A robust retirement planning benefit available to owners and executives, with greatest tax benefits to those employed by C Corporations, is nonqualified deferred compensation (NQDC). NQDC is a plan promising a highly compensated executive/owner the business will pay an income at a later point in time, generally retirement.  NQDC can be structured to allow deferral of current salary, bonus or a combination. Current tax applicable is only FICA, FUTA and Medicare; no income tax is due until funds are distributed. For a business owner with earnings above the social security wage base ($118,500 in 2016), amounts deferred are exempt from FICA and FUTA.

Since federal top marginal tax rates are 39.6 percent, and additional Medicare tax and net investment income tax is due for those whose adjusted gross income exceeds about $250,000, the deferral of income to below that may potentially save thousands prior to retirement.

NQDC plans are not “funded” as qualified pension plans are, and the substantial risk of forfeiture gives rise to the deferral of income tax with NQDC. Many businesses with these plans “informally fund” the plan with annual contributions to a business-owned portfolio of life insurance, which remains subject to the business’s general creditors. Funds from the policies may be tapped to pay future benefits, with death benefits to help the business recover the costs of the plan. NQDC can take advantage of arbitrage between personal and corporate tax brackets.

Family businesses of any type may benefit from a well-structured qualified pension or profit-sharing plan. The earlier one begins saving for retirement the better, but even owners late to the game may benefit from a qualified plan. Generally, full-time employees need to participate, but the benefits to owners who are older may often outweigh the costs of covering everyone.

If closer to retirement, an age-weighted defined benefit pension plan (DB), perhaps in conjunction with a defined contribution plan (DC) may be worth considering. A DB plan may be designed to target a percentage of pre-retirement income for retirement income. The less time one has until retirement, the more must be contributed — and deducted — to meet the benefit goal. Owners can make up for lost time, but it is best if the plan is established at least five years before retirement.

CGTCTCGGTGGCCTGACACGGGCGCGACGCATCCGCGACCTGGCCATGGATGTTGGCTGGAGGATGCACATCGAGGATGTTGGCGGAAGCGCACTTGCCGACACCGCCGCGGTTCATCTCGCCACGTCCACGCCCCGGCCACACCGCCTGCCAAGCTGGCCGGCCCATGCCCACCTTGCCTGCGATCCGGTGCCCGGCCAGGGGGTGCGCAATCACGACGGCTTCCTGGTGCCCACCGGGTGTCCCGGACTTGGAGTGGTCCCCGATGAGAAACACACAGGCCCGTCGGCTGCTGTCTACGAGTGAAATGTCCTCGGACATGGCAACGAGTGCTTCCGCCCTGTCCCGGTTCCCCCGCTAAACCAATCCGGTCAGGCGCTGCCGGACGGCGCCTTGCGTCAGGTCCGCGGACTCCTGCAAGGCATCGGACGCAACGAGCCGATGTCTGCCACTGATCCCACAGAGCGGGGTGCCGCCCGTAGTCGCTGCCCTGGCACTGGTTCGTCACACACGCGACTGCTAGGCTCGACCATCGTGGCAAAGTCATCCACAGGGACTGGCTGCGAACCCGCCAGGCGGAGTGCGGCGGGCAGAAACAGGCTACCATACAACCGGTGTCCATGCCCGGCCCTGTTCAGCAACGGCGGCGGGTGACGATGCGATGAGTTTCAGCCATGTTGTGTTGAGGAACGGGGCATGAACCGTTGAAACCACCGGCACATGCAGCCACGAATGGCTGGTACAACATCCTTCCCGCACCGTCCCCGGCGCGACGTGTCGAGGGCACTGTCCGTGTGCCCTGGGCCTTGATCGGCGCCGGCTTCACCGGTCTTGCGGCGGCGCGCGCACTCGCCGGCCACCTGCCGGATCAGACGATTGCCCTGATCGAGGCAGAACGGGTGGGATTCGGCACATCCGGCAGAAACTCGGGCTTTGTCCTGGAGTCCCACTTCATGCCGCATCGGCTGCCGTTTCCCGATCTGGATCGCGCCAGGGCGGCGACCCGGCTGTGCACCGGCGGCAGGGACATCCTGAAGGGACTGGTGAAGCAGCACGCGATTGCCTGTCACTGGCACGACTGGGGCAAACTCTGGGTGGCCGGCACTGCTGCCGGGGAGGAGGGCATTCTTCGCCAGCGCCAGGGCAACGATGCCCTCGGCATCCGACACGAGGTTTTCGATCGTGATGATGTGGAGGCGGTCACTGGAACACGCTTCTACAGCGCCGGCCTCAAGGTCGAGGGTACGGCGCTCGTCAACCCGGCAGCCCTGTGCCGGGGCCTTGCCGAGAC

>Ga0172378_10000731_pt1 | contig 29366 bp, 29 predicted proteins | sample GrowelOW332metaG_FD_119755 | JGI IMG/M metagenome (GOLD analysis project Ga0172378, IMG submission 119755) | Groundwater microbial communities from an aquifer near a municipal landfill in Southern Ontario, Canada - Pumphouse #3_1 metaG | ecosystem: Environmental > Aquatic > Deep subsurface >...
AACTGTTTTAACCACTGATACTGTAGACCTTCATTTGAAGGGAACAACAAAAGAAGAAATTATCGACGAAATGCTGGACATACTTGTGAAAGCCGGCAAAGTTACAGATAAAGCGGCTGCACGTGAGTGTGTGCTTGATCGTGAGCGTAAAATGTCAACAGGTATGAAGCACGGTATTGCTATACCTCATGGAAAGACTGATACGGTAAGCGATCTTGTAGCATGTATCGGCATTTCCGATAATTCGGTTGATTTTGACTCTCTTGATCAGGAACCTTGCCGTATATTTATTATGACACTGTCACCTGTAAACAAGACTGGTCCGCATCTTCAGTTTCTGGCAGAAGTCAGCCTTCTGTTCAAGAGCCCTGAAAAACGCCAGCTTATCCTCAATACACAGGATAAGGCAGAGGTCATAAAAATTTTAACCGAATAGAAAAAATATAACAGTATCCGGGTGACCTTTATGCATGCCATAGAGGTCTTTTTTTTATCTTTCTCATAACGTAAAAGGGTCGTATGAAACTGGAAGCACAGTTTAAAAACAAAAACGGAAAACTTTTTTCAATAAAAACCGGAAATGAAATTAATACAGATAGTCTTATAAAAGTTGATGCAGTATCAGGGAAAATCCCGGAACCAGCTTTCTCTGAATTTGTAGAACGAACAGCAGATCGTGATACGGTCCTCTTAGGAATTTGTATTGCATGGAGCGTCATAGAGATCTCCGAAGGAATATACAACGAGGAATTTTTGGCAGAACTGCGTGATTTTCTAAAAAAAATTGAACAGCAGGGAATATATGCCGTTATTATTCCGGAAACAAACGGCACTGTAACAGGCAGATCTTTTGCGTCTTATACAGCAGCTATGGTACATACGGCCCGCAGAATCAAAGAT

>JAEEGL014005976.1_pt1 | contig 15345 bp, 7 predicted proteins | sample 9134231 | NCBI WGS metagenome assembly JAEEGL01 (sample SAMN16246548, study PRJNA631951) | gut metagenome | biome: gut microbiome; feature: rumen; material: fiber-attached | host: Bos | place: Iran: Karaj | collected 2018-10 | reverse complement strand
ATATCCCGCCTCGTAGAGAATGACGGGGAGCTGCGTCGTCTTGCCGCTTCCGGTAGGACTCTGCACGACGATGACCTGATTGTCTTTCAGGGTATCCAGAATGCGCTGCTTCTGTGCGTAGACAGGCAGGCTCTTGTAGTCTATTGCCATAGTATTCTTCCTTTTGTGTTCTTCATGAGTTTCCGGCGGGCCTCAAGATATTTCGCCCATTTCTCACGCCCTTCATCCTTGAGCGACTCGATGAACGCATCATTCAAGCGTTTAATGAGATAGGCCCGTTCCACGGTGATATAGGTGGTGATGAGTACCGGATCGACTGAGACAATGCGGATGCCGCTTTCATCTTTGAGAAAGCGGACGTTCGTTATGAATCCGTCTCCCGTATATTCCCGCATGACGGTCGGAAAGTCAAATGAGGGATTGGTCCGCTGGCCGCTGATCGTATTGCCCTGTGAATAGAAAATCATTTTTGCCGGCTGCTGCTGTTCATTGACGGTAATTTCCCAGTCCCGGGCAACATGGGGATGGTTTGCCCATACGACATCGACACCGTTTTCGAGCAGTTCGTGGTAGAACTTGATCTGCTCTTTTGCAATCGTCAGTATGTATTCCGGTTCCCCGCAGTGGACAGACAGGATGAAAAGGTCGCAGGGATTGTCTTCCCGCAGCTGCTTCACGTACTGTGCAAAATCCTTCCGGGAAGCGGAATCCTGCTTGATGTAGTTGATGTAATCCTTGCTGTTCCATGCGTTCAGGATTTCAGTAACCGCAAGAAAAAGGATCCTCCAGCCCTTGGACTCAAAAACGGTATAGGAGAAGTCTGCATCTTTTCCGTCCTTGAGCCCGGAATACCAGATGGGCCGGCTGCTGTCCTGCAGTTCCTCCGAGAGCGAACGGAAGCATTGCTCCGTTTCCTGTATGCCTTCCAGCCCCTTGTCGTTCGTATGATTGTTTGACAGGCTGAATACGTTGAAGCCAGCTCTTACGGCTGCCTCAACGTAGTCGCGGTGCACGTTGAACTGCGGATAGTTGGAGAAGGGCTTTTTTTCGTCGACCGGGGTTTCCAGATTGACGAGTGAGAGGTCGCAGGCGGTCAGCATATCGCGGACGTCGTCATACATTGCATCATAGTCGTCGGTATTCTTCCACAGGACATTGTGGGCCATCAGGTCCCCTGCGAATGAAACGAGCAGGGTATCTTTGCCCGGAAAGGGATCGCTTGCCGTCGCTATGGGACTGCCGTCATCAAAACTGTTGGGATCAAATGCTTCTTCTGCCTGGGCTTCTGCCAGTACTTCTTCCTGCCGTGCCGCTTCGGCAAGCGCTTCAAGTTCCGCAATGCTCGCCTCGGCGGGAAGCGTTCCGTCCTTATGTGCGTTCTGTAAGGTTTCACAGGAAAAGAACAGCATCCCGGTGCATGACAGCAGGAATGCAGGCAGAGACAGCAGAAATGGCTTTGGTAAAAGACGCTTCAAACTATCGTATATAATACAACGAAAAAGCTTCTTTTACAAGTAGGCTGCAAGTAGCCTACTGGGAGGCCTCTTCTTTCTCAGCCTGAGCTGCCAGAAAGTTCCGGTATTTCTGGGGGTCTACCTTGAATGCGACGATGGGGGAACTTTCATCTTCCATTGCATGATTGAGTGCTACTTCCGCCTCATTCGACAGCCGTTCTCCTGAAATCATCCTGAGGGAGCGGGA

A DC plan targets a rate of contribution instead of a benefit. Since payout is whatever the account has grown to over time, many years of contributions and earnings are key to a large retirement benefit.

These are a few strategies a family business can consider, which can better position an owner for retirement. Mercer can help you evaluate those strategies and assist in implementation of these and a variety of other appropriate benefit plans.

This article was written by Lynne Stebbins, JD, CLU, ChFC, AEP, principal & senior legal consultant for Mercer H&B Executive Benefits. Lynne.Stebbins@mercer.com. Marsh and Mercer are affiliated companies owned by Marsh & McLennan Companies, Inc. Grand Rapids office location 125 Ottawa NW, Suite 400. 616.233.4240. Mercer H&B Executive Benefits, a service of Mercer Health & Benefits Administration LLC. In CA, d/b/a Mercer Health & Benefits Insurance Services LLC | CA Ins. Lic. #0G39709 | AR Ins. Lic. #303439